US Navy Ship To Play Role in Destruction of Syria's Chemical Weapons

According to the
Organization for the Prohibition of Chemical Weapons (OPCW)
some of the “neutralisation operations” relating to Syria’s
chemical weapons will be carried out aboard a U.S Navy ship.

From the BBC:

The US naval vessel on which neutralisation will take place has
not been officially named but is believed to be the MV Cape Ray. It
is undergoing modifications to support the operations.

These should be completed by 31 December, the OPCW said.

The announcement is another strong sign that the timetable given
to destroy all Syria’s chemical weapons arsenal and capabilities by
the middle of next year could be achieved, despite its many
apparent difficulties, says the BBC’s Middle East editor Sebastian

The news comes after officials in
, and
said that they did not want their country to host the
destruction of the Assad regime’s chemical weapons arsenal.

I highlighted the fact that the OPCW was open to having chemical
weapons destroyed at sea
last month
. In that post, I mentioned comments made by chemical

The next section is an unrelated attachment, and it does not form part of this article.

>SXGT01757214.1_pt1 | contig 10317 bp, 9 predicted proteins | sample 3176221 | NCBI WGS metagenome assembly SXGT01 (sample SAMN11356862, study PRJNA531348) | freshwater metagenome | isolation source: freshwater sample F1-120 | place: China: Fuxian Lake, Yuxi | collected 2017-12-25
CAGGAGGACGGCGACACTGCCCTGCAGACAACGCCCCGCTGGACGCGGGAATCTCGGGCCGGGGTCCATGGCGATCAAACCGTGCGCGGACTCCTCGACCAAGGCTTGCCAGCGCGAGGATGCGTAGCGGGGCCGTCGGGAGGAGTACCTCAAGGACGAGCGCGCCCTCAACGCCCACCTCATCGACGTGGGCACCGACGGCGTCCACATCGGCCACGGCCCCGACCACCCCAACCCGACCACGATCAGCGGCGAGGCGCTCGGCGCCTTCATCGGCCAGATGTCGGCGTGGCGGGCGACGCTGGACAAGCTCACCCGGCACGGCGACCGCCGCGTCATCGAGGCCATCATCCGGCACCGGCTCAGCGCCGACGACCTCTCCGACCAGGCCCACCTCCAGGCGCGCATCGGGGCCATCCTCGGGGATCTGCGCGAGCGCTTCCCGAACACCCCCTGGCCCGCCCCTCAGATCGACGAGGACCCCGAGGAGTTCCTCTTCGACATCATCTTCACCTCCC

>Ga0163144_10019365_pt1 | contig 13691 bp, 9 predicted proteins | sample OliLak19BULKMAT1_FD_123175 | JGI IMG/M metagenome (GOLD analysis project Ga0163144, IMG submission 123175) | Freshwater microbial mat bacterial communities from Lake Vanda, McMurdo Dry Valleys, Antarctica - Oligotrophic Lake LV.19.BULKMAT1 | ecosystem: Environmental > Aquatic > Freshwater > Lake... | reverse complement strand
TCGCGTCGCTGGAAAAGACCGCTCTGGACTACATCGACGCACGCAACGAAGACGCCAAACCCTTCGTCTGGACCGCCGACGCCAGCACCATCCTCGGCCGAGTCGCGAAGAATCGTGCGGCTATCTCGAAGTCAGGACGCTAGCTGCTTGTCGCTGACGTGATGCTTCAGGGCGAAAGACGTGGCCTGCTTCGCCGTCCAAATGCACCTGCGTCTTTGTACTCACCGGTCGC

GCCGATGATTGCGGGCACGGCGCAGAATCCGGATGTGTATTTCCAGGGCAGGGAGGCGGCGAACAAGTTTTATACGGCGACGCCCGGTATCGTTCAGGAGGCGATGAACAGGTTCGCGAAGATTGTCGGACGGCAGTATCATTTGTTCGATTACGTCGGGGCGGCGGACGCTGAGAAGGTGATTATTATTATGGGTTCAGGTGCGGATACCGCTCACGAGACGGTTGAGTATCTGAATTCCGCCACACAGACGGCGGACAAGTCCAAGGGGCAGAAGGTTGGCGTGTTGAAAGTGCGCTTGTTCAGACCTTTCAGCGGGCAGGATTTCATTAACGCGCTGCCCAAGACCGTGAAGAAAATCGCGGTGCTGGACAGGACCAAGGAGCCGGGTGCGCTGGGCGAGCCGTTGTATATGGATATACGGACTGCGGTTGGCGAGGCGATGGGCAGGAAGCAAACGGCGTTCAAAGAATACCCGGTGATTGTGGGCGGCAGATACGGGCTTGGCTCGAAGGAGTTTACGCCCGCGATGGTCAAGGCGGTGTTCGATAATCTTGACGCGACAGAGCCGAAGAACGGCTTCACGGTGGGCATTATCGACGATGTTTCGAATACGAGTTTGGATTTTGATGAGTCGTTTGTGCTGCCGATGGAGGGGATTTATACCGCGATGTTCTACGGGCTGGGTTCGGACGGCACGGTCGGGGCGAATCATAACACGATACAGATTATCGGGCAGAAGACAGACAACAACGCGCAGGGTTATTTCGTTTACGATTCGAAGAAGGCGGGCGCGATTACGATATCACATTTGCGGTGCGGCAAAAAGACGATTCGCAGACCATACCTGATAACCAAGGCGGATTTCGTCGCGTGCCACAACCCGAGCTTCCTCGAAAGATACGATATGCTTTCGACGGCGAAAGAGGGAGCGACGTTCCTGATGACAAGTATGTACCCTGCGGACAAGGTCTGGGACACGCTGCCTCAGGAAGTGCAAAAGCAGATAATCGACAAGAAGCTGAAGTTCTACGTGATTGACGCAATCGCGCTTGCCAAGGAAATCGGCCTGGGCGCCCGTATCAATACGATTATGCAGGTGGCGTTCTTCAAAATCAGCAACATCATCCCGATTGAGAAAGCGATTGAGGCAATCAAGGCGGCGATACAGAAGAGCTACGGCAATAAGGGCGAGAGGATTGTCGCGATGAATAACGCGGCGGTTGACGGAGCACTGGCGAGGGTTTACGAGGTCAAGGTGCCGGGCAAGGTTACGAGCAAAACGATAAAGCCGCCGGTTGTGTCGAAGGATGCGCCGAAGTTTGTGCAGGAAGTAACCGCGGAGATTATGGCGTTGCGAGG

weapons disarmament consultant Ralf Trapp, who told the AP that
dealing with chemical weapons at sea comes with some

Trapp told the AP that using a sea-based facility would have
numerous advantages, including the ability to position it far from
populated areas.

But he said there were many problems to be addressed beforehand,
including restrictions in the U.N. Convention on the Law of Sea
intended to protect the marine environment, and how to transport
the highly toxic cargo so it presents a minimal risk for sailors,
other maritime traffic and the oceans in general.

United Nations diplomat Sigrid Kaag outlined the logistical
details of getting the chemical weapons put on the American

From the

The international organization’s director general, Ahmet Uzumcu,
said in The Hague that the U.S. government will contribute “a
destruction technology, full operational support and financing to
neutralize” the weapons, most likely on a ship in the Mediterranean
Sea. The weapons are to be removed from Syria by Dec. 31.

The weapons and chemicals “will not be [destroyed] in Syrian
territorial waters,” Kaag said at a news conference in

Separately, Sigrid Kaag, appointed as the go-between for the
United Nations and the OPCW on destroying Syria’s chemical weapons
stockpile, laid out some logistical details. Importantly, the
weapons will first be packaged and transported from multiple sites
within Syria to the country’s largest port, Latakia. Then they will
be loaded onto ships owned by other OPCW members before a second
handoff to U.S. vessels.

More from on Syria here

from Hit & Run

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